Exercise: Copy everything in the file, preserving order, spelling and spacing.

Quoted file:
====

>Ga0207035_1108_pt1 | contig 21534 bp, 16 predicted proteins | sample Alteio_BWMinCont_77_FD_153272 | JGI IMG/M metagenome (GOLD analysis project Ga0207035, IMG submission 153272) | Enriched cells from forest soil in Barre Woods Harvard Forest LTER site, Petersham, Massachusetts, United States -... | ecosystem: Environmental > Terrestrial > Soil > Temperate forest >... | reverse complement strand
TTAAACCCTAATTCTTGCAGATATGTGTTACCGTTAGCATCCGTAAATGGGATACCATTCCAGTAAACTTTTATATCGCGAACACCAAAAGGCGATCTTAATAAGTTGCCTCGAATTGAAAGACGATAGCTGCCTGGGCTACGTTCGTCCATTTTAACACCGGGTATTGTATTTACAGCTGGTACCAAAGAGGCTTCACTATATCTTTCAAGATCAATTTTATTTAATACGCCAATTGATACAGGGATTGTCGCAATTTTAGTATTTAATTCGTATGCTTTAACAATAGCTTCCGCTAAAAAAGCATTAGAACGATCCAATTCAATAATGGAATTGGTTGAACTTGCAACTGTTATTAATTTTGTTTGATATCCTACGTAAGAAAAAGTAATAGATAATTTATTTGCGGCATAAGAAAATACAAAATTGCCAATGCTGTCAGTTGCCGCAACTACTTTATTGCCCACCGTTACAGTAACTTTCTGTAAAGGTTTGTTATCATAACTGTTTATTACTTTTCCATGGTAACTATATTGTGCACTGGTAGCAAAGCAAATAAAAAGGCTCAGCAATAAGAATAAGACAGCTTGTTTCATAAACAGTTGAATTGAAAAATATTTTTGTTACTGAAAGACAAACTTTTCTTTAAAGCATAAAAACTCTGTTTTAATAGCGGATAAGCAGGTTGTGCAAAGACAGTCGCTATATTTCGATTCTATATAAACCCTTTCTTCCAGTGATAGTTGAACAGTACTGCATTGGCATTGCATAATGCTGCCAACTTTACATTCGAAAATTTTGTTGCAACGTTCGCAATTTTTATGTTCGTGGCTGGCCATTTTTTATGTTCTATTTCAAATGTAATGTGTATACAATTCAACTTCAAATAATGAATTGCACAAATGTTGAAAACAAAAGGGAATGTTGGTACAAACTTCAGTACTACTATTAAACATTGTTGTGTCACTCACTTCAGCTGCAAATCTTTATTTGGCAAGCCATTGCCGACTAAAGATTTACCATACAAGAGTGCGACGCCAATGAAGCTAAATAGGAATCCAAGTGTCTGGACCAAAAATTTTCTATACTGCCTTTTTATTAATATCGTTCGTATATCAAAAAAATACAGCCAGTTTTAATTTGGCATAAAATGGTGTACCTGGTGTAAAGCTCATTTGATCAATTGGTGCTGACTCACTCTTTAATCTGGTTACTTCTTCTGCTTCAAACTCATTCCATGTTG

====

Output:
>Ga0207035_1108_pt1 | contig 21534 bp, 16 predicted proteins | sample Alteio_BWMinCont_77_FD_153272 | JGI IMG/M metagenome (GOLD analysis project Ga0207035, IMG submission 153272) | Enriched cells from forest soil in Barre Woods Harvard Forest LTER site, Petersham, Massachusetts, United States -... | ecosystem: Environmental > Terrestrial > Soil > Temperate forest >... | reverse complement strand
TTAAACCCTAATTCTTGCAGATATGTGTTACCGTTAGCATCCGTAAATGGGATACCATTCCAGTAAACTTTTATATCGCGAACACCAAAAGGCGATCTTAATAAGTTGCCTCGAATTGAAAGACGATAGCTGCCTGGGCTACGTTCGTCCATTTTAACACCGGGTATTGTATTTACAGCTGGTACCAAAGAGGCTTCACTATATCTTTCAAGATCAATTTTATTTAATACGCCAATTGATACAGGGATTGTCGCAATTTTAGTATTTAATTCGTATGCTTTAACAATAGCTTCCGCTAAAAAAGCATTAGAACGATCCAATTCAATAATGGAATTGGTTGAACTTGCAACTGTTATTAATTTTGTTTGATATCCTACGTAAGAAAAAGTAATAGATAATTTATTTGCGGCATAAGAAAATACAAAATTGCCAATGCTGTCAGTTGCCGCAACTACTTTATTGCCCACCGTTACAGTAACTTTCTGTAAAGGTTTGTTATCATAACTGTTTATTACTTTTCCATGGTAACTATATTGTGCACTGGTAGCAAAGCAAATAAAAAGGCTCAGCAATAAGAATAAGACAGCTTGTTTCATAAACAGTTGAATTGAAAAATATTTTTGTTACTGAAAGACAAACTTTTCTTTAAAGCATAAAAACTCTGTTTTAATAGCGGATAAGCAGGTTGTGCAAAGACAGTCGCTATATTTCGATTCTATATAAACCCTTTCTTCCAGTGATAGTTGAACAGTACTGCATTGGCATTGCATAATGCTGCCAACTTTACATTCGAAAATTTTGTTGCAACGTTCGCAATTTTTATGTTCGTGGCTGGCCATTTTTTATGTTCTATTTCAAATGTAATGTGTATACAATTCAACTTCAAATAATGAATTGCACAAATGTTGAAAACAAAAGGGAATGTTGGTACAAACTTCAGTACTACTATTAAACATTGTTGTGTCACTCACTTCAGCTGCAAATCTTTATTTGGCAAGCCATTGCCGACTAAAGATTTACCATACAAGAGTGCGACGCCAATGAAGCTAAATAGGAATCCAAGTGTCTGGACCAAAAATTTTCTATACTGCCTTTTTATTAATATCGTTCGTATATCAAAAAAATACAGCCAGTTTTAATTTGGCATAAAATGGTGTACCTGGTGTAAAGCTCATTTGATCAATTGGTGCTGACTCACTCTTTAATCTGGTTACTTCTTCTGCTTCAAACTCATTCCATGTTG